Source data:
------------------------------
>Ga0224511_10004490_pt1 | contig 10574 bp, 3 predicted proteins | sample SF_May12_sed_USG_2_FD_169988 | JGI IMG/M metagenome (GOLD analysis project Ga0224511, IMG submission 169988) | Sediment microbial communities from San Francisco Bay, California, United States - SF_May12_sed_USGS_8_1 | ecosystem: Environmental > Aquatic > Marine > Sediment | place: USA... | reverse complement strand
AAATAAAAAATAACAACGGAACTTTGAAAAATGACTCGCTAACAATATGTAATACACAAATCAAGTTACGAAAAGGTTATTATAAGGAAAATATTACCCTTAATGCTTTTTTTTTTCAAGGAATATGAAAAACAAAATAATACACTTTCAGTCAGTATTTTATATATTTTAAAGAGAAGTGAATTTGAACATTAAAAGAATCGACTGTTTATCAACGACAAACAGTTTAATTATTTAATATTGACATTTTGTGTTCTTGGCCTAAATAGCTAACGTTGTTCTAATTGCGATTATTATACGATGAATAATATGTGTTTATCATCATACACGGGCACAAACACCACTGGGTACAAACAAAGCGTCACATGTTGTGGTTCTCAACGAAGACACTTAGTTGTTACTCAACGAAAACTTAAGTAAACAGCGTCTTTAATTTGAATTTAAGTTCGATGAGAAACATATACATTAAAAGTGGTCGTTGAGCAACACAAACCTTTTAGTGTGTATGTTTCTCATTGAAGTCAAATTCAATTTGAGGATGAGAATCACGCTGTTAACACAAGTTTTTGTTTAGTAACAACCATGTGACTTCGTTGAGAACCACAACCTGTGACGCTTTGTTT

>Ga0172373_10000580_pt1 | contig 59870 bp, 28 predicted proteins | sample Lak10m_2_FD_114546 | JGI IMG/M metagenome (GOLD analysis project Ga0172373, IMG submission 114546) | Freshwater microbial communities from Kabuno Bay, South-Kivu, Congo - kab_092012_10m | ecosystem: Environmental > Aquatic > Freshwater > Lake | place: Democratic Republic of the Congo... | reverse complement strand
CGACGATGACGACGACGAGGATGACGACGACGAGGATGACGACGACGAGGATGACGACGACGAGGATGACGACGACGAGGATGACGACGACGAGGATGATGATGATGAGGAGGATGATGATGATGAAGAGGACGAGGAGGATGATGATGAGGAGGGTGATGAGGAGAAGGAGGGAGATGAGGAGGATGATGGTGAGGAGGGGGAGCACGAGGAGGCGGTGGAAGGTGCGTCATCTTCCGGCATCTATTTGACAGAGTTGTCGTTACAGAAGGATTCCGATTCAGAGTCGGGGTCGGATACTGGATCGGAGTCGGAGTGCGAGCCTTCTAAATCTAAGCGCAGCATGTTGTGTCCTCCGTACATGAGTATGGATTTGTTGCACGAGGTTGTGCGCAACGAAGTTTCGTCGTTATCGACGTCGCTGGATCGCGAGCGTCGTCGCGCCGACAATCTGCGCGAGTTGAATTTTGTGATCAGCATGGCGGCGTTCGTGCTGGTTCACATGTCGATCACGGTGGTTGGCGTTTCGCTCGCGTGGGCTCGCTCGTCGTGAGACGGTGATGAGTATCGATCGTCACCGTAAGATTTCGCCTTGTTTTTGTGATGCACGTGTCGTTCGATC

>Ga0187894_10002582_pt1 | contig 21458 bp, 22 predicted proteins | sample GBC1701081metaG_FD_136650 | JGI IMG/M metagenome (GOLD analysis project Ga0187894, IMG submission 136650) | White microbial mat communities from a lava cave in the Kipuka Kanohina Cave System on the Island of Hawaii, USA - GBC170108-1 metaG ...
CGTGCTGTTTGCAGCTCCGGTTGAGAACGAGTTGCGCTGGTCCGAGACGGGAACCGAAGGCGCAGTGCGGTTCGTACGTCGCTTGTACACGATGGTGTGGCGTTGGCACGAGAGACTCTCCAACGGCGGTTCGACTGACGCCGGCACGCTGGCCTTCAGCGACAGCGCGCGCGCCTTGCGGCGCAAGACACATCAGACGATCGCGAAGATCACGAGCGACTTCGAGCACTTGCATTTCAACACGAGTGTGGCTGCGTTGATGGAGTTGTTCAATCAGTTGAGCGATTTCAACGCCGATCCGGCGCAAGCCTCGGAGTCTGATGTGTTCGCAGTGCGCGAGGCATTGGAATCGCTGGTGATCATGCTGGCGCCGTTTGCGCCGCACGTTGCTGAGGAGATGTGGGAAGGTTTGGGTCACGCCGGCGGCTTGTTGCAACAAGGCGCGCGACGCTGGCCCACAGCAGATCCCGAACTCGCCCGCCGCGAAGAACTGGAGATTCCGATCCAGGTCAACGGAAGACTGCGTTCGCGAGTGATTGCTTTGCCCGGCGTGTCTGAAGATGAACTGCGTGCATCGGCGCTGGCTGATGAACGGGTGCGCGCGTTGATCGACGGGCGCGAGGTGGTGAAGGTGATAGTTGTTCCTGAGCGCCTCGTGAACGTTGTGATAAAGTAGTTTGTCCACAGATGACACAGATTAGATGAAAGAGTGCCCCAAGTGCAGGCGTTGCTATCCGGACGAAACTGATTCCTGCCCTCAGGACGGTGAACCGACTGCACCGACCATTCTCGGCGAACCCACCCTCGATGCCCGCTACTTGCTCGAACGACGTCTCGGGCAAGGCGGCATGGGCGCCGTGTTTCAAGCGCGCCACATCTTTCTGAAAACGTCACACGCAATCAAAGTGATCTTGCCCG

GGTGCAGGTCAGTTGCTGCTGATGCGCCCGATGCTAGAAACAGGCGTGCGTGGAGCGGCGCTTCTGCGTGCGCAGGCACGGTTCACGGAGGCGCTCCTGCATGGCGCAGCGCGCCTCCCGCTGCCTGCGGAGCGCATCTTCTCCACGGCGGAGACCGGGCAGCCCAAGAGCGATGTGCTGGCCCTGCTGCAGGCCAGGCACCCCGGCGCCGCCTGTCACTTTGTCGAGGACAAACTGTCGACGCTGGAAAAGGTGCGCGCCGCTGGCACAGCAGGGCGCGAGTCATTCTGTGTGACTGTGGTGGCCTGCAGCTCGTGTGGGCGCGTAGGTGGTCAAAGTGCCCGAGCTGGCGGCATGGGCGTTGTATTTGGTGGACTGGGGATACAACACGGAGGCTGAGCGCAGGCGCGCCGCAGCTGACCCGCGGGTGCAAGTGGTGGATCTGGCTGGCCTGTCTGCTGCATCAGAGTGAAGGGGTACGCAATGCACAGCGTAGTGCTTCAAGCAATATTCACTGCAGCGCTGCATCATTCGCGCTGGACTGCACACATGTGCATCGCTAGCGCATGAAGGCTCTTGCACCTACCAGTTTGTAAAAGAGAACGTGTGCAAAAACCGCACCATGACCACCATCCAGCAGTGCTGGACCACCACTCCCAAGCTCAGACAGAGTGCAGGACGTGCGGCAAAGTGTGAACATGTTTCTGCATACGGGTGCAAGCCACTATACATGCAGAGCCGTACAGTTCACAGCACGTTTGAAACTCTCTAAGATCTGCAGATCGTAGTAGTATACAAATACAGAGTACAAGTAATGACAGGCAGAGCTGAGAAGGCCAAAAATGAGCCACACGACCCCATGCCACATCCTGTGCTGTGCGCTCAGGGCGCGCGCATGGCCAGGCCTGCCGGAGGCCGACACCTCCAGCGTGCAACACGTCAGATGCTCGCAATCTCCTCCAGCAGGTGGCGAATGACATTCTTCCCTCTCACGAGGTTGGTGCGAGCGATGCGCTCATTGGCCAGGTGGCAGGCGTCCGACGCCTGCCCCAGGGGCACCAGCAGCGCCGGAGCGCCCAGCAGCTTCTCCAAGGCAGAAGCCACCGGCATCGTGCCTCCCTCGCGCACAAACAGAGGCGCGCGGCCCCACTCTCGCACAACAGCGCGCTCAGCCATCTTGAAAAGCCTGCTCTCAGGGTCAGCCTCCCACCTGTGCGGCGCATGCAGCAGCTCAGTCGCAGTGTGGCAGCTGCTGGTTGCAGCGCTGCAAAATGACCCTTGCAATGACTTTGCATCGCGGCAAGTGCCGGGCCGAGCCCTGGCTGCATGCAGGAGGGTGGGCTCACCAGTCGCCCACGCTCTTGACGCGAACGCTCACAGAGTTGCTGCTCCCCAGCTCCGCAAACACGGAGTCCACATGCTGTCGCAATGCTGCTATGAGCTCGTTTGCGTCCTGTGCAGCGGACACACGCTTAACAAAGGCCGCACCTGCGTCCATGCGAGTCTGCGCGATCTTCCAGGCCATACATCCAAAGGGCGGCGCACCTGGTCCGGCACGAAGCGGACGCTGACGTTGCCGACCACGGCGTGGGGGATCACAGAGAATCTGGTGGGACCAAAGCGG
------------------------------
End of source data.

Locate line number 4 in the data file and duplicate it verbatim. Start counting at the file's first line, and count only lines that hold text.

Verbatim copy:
CGACGATGACGACGACGAGGATGACGACGACGAGGATGACGACGACGAGGATGACGACGACGAGGATGACGACGACGAGGATGACGACGACGAGGATGATGATGATGAGGAGGATGATGATGATGAAGAGGACGAGGAGGATGATGATGAGGAGGGTGATGAGGAGAAGGAGGGAGATGAGGAGGATGATGGTGAGGAGGGGGAGCACGAGGAGGCGGTGGAAGGTGCGTCATCTTCCGGCATCTATTTGACAGAGTTGTCGTTACAGAAGGATTCCGATTCAGAGTCGGGGTCGGATACTGGATCGGAGTCGGAGTGCGAGCCTTCTAAATCTAAGCGCAGCATGTTGTGTCCTCCGTACATGAGTATGGATTTGTTGCACGAGGTTGTGCGCAACGAAGTTTCGTCGTTATCGACGTCGCTGGATCGCGAGCGTCGTCGCGCCGACAATCTGCGCGAGTTGAATTTTGTGATCAGCATGGCGGCGTTCGTGCTGGTTCACATGTCGATCACGGTGGTTGGCGTTTCGCTCGCGTGGGCTCGCTCGTCGTGAGACGGTGATGAGTATCGATCGTCACCGTAAGATTTCGCCTTGTTTTTGTGATGCACGTGTCGTTCGATC